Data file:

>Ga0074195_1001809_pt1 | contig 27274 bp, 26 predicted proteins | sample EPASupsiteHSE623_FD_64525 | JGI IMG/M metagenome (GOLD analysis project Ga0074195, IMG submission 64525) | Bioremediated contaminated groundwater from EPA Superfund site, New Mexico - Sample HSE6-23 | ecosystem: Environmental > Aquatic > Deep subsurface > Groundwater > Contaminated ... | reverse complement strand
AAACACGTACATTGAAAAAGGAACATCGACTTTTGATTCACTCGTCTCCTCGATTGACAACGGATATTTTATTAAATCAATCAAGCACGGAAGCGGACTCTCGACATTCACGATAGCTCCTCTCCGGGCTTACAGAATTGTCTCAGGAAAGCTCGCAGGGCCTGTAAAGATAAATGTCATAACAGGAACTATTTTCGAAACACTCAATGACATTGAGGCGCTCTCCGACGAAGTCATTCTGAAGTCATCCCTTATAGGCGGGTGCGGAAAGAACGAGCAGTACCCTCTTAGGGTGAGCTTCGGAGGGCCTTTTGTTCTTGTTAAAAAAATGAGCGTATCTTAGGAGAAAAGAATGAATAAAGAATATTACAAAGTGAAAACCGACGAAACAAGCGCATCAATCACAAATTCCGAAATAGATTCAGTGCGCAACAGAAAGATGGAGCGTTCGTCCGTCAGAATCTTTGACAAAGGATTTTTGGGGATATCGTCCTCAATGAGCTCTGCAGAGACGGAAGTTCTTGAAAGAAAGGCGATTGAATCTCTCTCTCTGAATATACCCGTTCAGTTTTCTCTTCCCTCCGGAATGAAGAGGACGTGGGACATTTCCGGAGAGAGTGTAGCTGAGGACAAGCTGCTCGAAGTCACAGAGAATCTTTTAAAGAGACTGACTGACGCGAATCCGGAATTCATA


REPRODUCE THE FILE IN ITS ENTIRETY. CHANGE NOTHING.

>Ga0074195_1001809_pt1 | contig 27274 bp, 26 predicted proteins | sample EPASupsiteHSE623_FD_64525 | JGI IMG/M metagenome (GOLD analysis project Ga0074195, IMG submission 64525) | Bioremediated contaminated groundwater from EPA Superfund site, New Mexico - Sample HSE6-23 | ecosystem: Environmental > Aquatic > Deep subsurface > Groundwater > Contaminated ... | reverse complement strand
AAACACGTACATTGAAAAAGGAACATCGACTTTTGATTCACTCGTCTCCTCGATTGACAACGGATATTTTATTAAATCAATCAAGCACGGAAGCGGACTCTCGACATTCACGATAGCTCCTCTCCGGGCTTACAGAATTGTCTCAGGAAAGCTCGCAGGGCCTGTAAAGATAAATGTCATAACAGGAACTATTTTCGAAACACTCAATGACATTGAGGCGCTCTCCGACGAAGTCATTCTGAAGTCATCCCTTATAGGCGGGTGCGGAAAGAACGAGCAGTACCCTCTTAGGGTGAGCTTCGGAGGGCCTTTTGTTCTTGTTAAAAAAATGAGCGTATCTTAGGAGAAAAGAATGAATAAAGAATATTACAAAGTGAAAACCGACGAAACAAGCGCATCAATCACAAATTCCGAAATAGATTCAGTGCGCAACAGAAAGATGGAGCGTTCGTCCGTCAGAATCTTTGACAAAGGATTTTTGGGGATATCGTCCTCAATGAGCTCTGCAGAGACGGAAGTTCTTGAAAGAAAGGCGATTGAATCTCTCTCTCTGAATATACCCGTTCAGTTTTCTCTTCCCTCCGGAATGAAGAGGACGTGGGACATTTCCGGAGAGAGTGTAGCTGAGGACAAGCTGCTCGAAGTCACAGAGAATCTTTTAAAGAGACTGACTGACGCGAATCCGGAATTCATA